Berkeley Lab Research Review



"The day when the scientist, no matter how devoted, may make significant progress
alone and without material help is past."

— E.O. Lawrence
accepting his Nobel Prize.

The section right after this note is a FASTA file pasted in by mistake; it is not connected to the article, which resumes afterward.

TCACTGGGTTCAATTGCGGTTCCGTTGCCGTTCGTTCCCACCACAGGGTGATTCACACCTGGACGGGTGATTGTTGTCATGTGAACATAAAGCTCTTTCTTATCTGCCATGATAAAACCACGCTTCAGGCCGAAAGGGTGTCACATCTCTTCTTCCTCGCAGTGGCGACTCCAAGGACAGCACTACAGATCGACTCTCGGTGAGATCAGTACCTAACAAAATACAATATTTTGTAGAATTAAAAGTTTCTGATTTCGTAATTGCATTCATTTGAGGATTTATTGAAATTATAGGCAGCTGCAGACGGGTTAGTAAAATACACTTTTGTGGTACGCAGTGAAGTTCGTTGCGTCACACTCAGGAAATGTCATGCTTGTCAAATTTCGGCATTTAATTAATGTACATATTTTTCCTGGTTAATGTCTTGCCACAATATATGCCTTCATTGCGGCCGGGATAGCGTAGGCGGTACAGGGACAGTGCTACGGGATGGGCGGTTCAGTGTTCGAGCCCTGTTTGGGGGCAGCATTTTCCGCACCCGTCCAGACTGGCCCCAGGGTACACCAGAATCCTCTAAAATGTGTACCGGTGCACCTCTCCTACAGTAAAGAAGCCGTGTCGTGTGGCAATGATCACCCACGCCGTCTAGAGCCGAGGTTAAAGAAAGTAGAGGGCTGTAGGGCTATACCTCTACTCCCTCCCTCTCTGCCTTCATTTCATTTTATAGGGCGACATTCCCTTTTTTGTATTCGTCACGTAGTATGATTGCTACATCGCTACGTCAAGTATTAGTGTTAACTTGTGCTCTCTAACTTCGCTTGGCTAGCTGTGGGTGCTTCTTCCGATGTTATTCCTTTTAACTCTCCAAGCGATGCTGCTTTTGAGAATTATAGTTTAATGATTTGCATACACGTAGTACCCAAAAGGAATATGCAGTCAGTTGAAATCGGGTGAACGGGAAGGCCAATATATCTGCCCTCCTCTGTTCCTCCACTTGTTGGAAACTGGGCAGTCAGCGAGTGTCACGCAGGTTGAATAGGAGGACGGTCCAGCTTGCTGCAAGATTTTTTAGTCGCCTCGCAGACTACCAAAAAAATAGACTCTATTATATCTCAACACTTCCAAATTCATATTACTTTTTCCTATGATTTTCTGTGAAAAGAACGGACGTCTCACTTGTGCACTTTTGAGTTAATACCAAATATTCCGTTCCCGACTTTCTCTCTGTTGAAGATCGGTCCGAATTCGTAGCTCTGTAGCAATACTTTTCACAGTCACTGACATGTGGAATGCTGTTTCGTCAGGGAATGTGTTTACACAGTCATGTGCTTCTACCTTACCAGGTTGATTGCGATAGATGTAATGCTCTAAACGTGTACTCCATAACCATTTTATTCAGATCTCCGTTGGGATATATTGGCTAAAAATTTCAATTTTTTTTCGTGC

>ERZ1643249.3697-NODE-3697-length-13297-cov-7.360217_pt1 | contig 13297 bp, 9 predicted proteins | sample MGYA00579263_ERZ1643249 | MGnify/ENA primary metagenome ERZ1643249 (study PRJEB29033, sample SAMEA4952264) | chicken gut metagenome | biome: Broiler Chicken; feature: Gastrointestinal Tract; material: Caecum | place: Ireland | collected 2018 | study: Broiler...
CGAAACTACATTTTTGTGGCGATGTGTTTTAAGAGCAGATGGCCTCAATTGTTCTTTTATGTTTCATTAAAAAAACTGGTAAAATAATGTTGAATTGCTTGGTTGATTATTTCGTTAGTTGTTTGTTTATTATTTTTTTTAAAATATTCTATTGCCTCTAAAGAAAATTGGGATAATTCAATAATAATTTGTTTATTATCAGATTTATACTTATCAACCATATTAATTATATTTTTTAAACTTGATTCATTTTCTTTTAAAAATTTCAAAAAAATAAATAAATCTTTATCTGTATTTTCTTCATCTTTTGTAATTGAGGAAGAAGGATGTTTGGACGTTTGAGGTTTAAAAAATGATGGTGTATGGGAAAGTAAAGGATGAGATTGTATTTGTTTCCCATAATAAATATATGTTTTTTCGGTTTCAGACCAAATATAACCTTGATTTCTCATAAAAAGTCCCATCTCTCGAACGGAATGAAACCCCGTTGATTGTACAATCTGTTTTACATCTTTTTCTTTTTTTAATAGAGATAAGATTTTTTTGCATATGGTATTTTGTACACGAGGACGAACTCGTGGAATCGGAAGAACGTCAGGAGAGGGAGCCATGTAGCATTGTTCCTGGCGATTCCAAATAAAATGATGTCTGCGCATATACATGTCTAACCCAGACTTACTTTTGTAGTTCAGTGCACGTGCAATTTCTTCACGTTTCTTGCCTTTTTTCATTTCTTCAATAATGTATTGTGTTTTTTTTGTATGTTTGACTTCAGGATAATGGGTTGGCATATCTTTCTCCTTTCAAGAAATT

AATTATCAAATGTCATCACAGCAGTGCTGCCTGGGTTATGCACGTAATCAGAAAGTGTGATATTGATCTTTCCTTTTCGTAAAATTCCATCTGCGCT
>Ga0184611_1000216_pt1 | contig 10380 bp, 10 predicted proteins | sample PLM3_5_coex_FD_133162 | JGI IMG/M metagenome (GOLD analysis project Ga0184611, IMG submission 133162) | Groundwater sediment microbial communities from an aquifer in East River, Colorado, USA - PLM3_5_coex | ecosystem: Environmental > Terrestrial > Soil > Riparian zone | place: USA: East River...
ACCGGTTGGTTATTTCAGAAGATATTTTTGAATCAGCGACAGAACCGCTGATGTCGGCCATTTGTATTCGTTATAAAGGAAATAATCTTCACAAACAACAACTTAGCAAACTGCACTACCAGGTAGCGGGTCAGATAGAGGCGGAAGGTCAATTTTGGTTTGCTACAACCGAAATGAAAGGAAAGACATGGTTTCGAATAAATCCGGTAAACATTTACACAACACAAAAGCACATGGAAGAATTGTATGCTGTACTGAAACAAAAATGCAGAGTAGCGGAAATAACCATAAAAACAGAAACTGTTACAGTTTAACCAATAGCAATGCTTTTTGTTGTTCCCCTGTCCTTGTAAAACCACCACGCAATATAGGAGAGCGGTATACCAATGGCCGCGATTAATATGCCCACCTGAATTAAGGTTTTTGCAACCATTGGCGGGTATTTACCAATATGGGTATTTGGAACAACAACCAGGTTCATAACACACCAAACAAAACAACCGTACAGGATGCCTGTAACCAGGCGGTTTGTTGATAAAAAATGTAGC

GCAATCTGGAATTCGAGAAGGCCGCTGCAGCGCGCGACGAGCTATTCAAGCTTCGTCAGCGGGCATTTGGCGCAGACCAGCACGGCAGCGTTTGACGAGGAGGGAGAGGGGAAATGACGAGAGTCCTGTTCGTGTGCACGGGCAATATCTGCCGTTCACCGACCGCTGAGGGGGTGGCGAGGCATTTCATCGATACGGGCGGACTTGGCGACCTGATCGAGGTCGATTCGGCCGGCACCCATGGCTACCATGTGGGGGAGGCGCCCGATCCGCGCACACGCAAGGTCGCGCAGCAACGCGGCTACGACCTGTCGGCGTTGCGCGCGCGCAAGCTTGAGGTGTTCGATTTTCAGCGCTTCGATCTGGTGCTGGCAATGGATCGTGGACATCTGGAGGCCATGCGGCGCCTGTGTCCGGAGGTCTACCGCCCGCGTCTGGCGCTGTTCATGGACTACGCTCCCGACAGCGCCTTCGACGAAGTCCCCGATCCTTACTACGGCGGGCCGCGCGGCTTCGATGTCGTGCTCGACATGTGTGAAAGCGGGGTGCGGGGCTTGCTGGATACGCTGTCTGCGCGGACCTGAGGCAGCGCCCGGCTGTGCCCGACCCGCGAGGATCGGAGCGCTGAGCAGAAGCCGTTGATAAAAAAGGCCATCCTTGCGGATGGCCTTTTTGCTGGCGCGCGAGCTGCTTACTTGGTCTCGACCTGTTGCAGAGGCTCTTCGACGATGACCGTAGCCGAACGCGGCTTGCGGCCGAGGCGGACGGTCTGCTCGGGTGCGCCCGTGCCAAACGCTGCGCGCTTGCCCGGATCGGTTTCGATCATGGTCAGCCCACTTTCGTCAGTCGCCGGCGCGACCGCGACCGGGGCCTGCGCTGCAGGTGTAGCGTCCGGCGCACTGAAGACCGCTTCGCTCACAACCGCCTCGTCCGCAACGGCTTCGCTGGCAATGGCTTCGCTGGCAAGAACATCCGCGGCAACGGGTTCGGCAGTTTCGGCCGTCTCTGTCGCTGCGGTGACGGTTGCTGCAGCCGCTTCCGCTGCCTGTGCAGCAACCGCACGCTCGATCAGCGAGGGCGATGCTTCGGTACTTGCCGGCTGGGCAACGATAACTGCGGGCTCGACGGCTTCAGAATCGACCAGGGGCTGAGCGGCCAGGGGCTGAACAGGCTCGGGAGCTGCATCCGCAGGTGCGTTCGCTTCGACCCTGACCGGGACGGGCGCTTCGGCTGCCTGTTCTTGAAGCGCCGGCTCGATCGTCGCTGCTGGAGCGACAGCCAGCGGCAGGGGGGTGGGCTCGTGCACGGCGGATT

rnest Orlando Lawrence (1901-1958) won the 1939 Nobel Prize in Physics for his invention of the cyclotron, a circular particle accelerator the size of a shoebox that was the forerunner to all of the most powerful accelerators in the world today. Lawrence's cyclotron opened the door to modern high-energy physics, but his most enduring legacy was his unique approach to doing scientific research. Lawrence believed that scientific progress was best achieved through teams of scientists with different fields of expertise. It was also his conviction that engineers should be included as full partners on these teams. Guided by this belief, he founded his Radiation Laboratory in an old wooden building on the Berkeley campus of the University of California. Nine years later, he moved his laboratory to its present location on the hills above the campus in order to construct the 184-Inch Cyclotron. Upon his death in 1958, the laboratory he founded was renamed in his honor. Lawrence's teamwork concept remains the hallmark of how science is done at the Lawrence Berkeley National Laboratory. This legacy from its founding father has yielded rich dividends in basic knowledge and applied technology, and a profusion of awards, including nine Nobel Prizes-five in physics and four in chemistry. "It goes without saying that it is the laboratory that is honored," E.O. Lawrence said, upon being informed of his Nobel Prize.
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